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Rite Aid increases credit line by $250 million

BY Michael Johnsen

NEW YORK Rite Aid on Sept. 18 increased its credit line to $650 million, from $400 million, according to a document filed with the Securities and Exchange Commission Wednesday.

Specifically, the new agreements with Citibank and Wachovia Bank increased the company’s credit lines to $325 million and $200 million, respectively.

The termination date of the receivables financing agreement was also extended to Sept. 16, 2008, and the availability of the backstop amortization facility that is provided by the investor agents and related banks was extended to September 2010.

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Walgreen’s 4Q Drops

BY Allison Cerra

CHICAGO One of the nation­­’s biggest drug store chain operators announced that its fourth-quarter profit dropped nearly 4 percent, according to Mo­nday’s reports.

Walgreens explained that because of lower reimbursements for popular generic drugs and increased store and staff costs, its net income tumbled.

According to the company’s earnings report, total expenses increased by more than 11 percent to $12.8 billion, which chairman Jeffrey Rein said was out of line with reimbursements the company received. Prescription sales accounted for nearly two-thirds of the company’s business.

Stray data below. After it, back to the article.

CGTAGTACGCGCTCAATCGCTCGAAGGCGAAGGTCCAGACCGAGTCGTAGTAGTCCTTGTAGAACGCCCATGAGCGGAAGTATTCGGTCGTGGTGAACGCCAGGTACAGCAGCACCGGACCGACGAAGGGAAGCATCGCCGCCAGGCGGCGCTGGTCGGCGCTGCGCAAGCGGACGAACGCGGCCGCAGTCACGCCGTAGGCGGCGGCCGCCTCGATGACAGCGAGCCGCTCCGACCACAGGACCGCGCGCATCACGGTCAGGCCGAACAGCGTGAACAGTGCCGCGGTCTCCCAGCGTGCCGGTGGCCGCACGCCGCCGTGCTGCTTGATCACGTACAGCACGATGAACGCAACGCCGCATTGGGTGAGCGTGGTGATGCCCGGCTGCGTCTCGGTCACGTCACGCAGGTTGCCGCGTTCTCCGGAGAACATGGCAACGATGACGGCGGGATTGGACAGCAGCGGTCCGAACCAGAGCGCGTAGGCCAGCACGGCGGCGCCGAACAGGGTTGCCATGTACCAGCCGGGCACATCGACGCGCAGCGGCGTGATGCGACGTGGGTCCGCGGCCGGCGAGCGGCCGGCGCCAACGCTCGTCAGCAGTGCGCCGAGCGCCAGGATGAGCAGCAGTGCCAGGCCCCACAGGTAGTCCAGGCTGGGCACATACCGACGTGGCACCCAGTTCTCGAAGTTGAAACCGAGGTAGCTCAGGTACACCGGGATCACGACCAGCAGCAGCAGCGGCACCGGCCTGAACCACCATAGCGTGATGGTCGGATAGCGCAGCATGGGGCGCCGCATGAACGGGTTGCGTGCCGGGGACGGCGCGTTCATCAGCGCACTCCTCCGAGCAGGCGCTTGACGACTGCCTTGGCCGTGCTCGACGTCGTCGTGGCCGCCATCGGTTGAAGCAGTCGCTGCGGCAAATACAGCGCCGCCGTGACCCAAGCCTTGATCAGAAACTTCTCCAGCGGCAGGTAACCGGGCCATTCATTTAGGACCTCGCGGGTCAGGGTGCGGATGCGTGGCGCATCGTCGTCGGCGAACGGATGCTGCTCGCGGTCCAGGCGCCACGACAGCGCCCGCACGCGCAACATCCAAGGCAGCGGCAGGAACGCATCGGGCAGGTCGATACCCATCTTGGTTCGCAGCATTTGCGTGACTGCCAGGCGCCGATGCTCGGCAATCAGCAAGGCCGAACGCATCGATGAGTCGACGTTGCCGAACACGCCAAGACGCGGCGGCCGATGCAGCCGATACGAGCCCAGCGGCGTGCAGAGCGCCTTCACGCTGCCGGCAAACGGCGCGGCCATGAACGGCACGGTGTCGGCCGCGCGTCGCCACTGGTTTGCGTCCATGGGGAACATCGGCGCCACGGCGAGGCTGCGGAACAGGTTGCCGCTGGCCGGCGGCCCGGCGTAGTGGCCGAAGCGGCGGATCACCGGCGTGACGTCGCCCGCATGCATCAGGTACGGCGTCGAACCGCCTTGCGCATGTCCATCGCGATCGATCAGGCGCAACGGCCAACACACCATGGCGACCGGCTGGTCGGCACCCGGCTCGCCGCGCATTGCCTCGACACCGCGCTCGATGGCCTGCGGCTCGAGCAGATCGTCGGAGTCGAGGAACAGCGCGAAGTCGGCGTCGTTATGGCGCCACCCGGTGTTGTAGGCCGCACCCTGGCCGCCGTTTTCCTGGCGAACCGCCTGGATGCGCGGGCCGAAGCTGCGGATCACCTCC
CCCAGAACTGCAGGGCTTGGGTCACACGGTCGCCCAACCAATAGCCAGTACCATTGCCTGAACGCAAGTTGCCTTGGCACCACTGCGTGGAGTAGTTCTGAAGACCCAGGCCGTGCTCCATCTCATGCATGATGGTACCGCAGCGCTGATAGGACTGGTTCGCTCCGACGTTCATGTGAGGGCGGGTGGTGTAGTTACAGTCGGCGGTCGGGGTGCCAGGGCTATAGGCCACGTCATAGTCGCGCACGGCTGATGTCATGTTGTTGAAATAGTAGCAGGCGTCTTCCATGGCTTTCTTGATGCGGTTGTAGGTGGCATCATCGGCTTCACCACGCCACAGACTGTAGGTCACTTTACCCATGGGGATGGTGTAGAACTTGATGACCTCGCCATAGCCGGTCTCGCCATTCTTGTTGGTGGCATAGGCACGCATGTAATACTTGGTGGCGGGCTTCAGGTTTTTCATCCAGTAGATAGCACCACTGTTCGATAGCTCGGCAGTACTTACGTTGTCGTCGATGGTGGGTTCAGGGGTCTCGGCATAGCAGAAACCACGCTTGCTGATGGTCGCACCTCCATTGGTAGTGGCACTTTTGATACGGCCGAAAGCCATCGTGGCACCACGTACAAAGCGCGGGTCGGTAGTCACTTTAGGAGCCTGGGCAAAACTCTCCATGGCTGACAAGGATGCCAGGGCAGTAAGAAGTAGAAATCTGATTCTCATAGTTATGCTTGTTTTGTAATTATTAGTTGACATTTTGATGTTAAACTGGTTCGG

“Managing both expenses and lower reimbursements on some generic drugs is my top priority,” he said in a company release. “We’re going to fix this, and at the same time continue our aggressive growth plan.”

While company’s revenues rose more than 10 percent to $13.4 billion from $12.2 billion, its net income slipped to $396.5 million, compared to $412.3 million earnings at the same time last year. 

For the year, the company said that its earnings increased by to $2.04 billion ($2.03 per share), compared with $1.75 billion ($1.72 per share).

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Wyeth names Poussot next CEO

BY Drew Buono

NEW YORK Wyeth has named a replacement for its retiring chief executive officer Robert Essner. Chief operating officer Bernard Poussot will take the reigns effective Jan. 1, according to Reuters.

Poussot will face a number of challenges including generic competition of Wyeth’s blockbuster drugs Protonix and Effexor. The key will be how the company develops its new drugs and how quickly it can get them on the market.

The company also announced that its board approved an increase in its previously authorized share repurchase program to up to $5 billion, which includes about $1.2 billion in stock buybacks already completed this year.

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